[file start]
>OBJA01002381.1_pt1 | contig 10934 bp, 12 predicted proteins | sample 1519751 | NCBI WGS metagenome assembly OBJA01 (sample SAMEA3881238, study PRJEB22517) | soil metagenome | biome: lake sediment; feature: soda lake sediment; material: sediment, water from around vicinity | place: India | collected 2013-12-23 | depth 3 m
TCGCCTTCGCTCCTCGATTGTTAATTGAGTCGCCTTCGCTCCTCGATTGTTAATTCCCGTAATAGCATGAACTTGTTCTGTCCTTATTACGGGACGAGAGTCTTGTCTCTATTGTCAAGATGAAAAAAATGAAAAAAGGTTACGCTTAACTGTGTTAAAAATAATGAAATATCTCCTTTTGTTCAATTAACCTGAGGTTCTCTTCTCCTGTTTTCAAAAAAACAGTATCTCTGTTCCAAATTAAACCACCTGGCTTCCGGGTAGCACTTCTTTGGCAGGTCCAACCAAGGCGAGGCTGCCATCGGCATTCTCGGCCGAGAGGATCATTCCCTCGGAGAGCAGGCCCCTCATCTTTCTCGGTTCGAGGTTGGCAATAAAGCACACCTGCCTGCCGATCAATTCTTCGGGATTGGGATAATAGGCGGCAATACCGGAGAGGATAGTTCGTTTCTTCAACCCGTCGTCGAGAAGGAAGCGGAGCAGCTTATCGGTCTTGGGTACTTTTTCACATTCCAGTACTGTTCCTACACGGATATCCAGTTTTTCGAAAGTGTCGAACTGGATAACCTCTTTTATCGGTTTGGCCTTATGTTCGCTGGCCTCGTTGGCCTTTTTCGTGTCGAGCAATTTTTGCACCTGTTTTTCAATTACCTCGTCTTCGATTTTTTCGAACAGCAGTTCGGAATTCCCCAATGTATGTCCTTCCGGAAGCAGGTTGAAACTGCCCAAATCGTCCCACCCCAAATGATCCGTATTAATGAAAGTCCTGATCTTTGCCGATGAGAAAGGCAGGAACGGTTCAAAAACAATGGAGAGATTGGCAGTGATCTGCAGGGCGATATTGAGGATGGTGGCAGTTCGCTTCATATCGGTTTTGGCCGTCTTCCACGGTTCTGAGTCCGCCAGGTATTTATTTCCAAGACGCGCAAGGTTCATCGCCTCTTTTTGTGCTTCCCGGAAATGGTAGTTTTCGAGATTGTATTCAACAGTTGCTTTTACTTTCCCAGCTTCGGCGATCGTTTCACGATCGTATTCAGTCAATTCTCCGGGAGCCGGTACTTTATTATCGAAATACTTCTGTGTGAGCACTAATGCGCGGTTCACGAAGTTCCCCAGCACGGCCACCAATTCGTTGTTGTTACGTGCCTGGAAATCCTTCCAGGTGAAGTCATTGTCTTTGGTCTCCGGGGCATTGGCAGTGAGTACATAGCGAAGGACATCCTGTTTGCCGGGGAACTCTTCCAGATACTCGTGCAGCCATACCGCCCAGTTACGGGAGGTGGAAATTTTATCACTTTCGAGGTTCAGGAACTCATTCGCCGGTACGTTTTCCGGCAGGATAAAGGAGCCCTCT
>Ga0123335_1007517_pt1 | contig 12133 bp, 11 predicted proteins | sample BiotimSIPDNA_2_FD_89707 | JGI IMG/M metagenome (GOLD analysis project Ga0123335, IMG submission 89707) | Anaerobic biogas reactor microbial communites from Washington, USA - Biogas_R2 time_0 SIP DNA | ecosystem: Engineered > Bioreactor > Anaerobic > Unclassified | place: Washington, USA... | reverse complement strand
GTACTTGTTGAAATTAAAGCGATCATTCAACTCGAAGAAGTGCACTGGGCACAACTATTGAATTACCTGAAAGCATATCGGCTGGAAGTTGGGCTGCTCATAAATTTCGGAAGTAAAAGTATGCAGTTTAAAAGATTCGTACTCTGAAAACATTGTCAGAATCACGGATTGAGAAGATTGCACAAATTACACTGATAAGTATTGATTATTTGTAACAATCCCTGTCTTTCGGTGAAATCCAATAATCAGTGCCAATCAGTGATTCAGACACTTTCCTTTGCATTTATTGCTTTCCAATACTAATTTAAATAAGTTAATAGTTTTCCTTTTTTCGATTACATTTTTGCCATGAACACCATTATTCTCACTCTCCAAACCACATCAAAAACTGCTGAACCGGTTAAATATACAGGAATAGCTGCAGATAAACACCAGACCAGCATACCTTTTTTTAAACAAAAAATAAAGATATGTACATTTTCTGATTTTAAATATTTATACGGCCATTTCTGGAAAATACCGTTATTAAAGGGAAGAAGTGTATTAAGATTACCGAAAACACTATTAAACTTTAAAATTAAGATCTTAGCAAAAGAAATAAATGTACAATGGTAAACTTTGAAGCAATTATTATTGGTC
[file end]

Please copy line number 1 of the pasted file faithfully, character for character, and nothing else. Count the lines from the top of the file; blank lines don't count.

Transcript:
>OBJA01002381.1_pt1 | contig 10934 bp, 12 predicted proteins | sample 1519751 | NCBI WGS metagenome assembly OBJA01 (sample SAMEA3881238, study PRJEB22517) | soil metagenome | biome: lake sediment; feature: soda lake sediment; material: sediment, water from around vicinity | place: India | collected 2013-12-23 | depth 3 m